It would be best if these workout sessions I've drawn up for you be done in a one day on one day off style to allow your body to recover but like I said you need to be getting to the gym a minimum of 3 days a week so if that means a couple of back to back sessions then so be it. Be conscious (but not paranoid) of over training though, if your body is in pain (even if it's just delayed onset muscle soreness or DOMS) it's probably best not to go to the gym as it won't be mentally or physically rewarding. A brisk walk would probably be a good substitute in these situations.

The sooner you can incorporate squats and deadlifts into your routine the better. They're universally regarded as the golden gods of the lifting/aesthetics world. Don't stress too much about it though as you'll see great gains with this routine alone if you've never lifted before. Confidence and enjoyment is key, regardless of what ANYONE tells you is "the most important thing" just do whatever you wanna do... so long as it's safe :)

Fat Loss
Considering the reason most people start going to the gym is body recomposition (more muscle and less fat) it's important to talk about fat loss too. Any gym newbie is going to achieve certain levels of body recomposition from initiating a resistance training program but that will only go so far. Diet is the most important factor when trying to achieve fat loss but to give tips on nutrition is quite difficult as it requires a far more intimate knowledge of a persons history, current lifestyle and goals. My current nutritional ethos surrounds intermittent fasting and low carb/high fat foods, but we'll get into that later.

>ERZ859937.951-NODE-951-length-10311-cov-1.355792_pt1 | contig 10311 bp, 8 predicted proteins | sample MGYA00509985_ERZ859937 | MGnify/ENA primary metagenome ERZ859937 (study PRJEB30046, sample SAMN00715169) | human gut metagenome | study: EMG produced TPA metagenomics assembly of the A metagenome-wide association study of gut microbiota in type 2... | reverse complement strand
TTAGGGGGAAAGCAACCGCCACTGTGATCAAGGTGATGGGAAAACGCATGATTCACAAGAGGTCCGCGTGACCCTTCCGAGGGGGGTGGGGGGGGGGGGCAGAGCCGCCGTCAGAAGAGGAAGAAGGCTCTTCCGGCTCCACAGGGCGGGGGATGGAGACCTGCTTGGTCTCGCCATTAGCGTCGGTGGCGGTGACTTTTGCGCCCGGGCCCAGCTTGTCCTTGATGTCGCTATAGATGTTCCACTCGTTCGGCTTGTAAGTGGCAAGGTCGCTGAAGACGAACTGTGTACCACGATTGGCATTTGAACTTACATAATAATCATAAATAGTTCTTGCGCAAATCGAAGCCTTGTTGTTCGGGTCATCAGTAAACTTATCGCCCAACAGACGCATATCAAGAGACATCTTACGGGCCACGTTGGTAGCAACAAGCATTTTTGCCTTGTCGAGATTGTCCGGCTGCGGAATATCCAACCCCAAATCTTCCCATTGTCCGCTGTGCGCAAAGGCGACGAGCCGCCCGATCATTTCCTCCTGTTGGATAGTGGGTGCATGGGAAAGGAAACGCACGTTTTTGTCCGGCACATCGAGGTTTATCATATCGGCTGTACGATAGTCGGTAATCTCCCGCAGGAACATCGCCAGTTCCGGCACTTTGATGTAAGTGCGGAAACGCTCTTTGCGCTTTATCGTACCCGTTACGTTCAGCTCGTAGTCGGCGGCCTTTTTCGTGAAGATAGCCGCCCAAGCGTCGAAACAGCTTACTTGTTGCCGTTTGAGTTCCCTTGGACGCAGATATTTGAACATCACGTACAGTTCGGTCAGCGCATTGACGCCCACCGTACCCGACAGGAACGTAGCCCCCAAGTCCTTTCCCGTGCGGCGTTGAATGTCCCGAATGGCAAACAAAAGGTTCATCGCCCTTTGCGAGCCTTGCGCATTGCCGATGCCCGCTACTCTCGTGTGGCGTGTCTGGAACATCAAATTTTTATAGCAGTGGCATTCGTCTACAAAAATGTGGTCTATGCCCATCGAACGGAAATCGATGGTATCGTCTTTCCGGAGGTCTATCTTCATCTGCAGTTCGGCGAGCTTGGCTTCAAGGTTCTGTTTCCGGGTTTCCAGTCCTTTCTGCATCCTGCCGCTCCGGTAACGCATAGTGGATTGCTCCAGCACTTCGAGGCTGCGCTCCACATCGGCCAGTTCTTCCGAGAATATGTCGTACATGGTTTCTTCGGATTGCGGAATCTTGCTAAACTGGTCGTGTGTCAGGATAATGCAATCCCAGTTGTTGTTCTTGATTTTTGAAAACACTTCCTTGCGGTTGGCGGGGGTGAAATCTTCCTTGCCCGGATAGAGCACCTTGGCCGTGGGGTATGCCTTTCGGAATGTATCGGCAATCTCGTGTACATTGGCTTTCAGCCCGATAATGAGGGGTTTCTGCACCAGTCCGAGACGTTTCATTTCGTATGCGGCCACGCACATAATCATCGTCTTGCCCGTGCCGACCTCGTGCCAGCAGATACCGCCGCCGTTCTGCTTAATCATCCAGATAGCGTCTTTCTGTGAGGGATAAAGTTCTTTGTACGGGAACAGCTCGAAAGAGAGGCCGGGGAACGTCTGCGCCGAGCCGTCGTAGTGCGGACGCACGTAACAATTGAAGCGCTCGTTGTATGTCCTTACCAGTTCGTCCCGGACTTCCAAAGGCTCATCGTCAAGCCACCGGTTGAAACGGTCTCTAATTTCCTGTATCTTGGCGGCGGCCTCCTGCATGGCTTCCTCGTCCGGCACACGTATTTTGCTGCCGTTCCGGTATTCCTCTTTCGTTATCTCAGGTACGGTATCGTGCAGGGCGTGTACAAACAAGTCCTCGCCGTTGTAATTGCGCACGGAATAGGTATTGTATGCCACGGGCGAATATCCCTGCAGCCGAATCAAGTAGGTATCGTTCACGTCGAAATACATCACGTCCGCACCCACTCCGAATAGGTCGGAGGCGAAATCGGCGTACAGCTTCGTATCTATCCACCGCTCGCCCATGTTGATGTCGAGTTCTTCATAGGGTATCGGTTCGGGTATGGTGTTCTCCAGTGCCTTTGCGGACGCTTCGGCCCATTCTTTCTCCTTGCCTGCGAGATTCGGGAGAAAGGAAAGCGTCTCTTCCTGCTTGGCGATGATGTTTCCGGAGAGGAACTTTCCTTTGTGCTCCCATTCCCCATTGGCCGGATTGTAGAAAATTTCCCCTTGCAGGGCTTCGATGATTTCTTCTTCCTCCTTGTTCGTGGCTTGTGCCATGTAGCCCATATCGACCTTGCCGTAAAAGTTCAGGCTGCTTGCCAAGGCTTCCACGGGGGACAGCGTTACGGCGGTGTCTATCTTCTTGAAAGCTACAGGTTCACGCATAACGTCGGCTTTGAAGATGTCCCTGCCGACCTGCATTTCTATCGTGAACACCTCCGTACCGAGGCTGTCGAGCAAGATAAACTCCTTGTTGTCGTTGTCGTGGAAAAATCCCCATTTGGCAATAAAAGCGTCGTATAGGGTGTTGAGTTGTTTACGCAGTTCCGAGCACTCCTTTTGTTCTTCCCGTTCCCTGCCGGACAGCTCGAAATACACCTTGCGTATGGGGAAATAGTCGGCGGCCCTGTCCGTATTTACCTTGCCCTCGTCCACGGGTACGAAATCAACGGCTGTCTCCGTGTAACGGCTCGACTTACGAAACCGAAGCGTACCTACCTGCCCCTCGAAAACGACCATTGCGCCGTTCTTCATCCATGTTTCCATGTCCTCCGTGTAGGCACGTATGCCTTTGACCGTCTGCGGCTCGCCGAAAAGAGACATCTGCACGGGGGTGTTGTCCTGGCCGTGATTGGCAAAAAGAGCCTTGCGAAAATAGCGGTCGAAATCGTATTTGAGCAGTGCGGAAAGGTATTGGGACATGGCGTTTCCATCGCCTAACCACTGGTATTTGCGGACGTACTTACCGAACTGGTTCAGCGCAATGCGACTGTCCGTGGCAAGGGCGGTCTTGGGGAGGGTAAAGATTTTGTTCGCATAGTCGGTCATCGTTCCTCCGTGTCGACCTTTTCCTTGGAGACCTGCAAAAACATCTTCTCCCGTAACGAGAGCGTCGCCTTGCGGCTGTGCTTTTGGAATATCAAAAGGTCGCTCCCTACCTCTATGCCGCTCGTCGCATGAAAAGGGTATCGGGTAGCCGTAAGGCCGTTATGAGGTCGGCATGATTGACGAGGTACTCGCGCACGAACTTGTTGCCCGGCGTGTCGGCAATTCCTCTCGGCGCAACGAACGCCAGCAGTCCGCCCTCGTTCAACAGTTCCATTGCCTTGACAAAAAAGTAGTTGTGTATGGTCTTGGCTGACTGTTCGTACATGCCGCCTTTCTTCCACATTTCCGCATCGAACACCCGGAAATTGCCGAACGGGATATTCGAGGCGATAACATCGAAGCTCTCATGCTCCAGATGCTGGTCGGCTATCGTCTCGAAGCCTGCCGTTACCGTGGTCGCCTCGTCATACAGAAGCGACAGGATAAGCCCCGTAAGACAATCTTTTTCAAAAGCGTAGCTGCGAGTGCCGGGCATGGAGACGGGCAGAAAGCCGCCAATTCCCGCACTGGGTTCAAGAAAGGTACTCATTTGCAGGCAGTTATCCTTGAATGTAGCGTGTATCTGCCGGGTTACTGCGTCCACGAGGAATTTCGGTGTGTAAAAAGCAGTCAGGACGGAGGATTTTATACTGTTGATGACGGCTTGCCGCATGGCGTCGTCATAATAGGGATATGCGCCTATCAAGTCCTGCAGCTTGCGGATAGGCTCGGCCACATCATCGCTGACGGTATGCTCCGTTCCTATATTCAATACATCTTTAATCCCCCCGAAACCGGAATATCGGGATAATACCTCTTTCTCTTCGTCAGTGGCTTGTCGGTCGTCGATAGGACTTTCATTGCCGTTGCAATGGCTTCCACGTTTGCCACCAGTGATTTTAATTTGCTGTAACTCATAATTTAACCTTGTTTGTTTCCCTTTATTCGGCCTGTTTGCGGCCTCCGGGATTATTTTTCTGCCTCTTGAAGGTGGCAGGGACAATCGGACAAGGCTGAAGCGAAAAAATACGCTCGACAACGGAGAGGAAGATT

In terms of cardiovascular fitness, I believe cardio is great for many reasons (although some people hate it) but it doesn't burn weight off as effectively as resistance training, I find cardio a lot more rewarding out of the gym anyway. Depending on how far away your gym is riding a bike to and from the gym is a method of getting sufficient cardio into your workout (although potentially not ideal for strength gain). I think it's important to have a balance in your training protocol and for me being cardiovascularly fit is just as much fun as being strong but that really comes down to individual preference.

It's also worth mentioning High Intensity Interval Workouts (HIIT) are universally proven to be the #1 exercise to drop weight, resistance training (ie the plan I've written) are forms of HIIT but not in its purest form, Tabata training is the most intense type of HIIT and only lasts 4 minutes.

No comments:

Post a comment